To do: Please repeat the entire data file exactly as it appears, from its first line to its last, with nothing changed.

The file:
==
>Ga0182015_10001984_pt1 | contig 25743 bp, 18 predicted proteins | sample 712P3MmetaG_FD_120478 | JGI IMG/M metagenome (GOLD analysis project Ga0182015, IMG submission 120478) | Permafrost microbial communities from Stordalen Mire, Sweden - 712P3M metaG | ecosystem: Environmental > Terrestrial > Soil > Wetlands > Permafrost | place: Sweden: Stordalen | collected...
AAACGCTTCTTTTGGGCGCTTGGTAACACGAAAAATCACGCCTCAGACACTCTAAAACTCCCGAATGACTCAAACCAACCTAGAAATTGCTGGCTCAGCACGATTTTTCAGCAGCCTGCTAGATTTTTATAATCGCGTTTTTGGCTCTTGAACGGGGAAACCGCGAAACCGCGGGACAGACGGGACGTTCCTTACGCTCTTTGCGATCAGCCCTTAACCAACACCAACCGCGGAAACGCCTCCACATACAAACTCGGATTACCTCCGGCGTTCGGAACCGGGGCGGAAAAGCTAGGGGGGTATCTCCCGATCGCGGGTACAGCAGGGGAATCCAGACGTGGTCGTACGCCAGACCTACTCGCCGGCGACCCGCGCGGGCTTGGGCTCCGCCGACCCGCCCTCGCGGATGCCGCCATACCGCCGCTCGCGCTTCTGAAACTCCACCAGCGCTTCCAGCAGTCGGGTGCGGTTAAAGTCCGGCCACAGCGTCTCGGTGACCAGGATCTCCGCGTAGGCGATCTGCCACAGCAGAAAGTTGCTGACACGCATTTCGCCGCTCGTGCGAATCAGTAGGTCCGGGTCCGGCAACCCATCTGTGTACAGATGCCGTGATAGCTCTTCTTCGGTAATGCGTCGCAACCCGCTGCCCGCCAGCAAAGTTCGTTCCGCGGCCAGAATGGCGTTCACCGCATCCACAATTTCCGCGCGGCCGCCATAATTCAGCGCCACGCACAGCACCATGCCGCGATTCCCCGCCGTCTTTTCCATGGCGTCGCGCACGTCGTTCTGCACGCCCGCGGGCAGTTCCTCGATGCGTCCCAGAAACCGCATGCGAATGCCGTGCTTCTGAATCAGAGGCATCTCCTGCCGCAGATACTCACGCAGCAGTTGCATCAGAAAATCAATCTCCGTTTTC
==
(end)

>Ga0182015_10001984_pt1 | contig 25743 bp, 18 predicted proteins | sample 712P3MmetaG_FD_120478 | JGI IMG/M metagenome (GOLD analysis project Ga0182015, IMG submission 120478) | Permafrost microbial communities from Stordalen Mire, Sweden - 712P3M metaG | ecosystem: Environmental > Terrestrial > Soil > Wetlands > Permafrost | place: Sweden: Stordalen | collected...
AAACGCTTCTTTTGGGCGCTTGGTAACACGAAAAATCACGCCTCAGACACTCTAAAACTCCCGAATGACTCAAACCAACCTAGAAATTGCTGGCTCAGCACGATTTTTCAGCAGCCTGCTAGATTTTTATAATCGCGTTTTTGGCTCTTGAACGGGGAAACCGCGAAACCGCGGGACAGACGGGACGTTCCTTACGCTCTTTGCGATCAGCCCTTAACCAACACCAACCGCGGAAACGCCTCCACATACAAACTCGGATTACCTCCGGCGTTCGGAACCGGGGCGGAAAAGCTAGGGGGGTATCTCCCGATCGCGGGTACAGCAGGGGAATCCAGACGTGGTCGTACGCCAGACCTACTCGCCGGCGACCCGCGCGGGCTTGGGCTCCGCCGACCCGCCCTCGCGGATGCCGCCATACCGCCGCTCGCGCTTCTGAAACTCCACCAGCGCTTCCAGCAGTCGGGTGCGGTTAAAGTCCGGCCACAGCGTCTCGGTGACCAGGATCTCCGCGTAGGCGATCTGCCACAGCAGAAAGTTGCTGACACGCATTTCGCCGCTCGTGCGAATCAGTAGGTCCGGGTCCGGCAACCCATCTGTGTACAGATGCCGTGATAGCTCTTCTTCGGTAATGCGTCGCAACCCGCTGCCCGCCAGCAAAGTTCGTTCCGCGGCCAGAATGGCGTTCACCGCATCCACAATTTCCGCGCGGCCGCCATAATTCAGCGCCACGCACAGCACCATGCCGCGATTCCCCGCCGTCTTTTCCATGGCGTCGCGCACGTCGTTCTGCACGCCCGCGGGCAGTTCCTCGATGCGTCCCAGAAACCGCATGCGAATGCCGTGCTTCTGAATCAGAGGCATCTCCTGCCGCAGATACTCACGCAGCAGTTGCATCAGAAAATCAATCTCCGTTTTC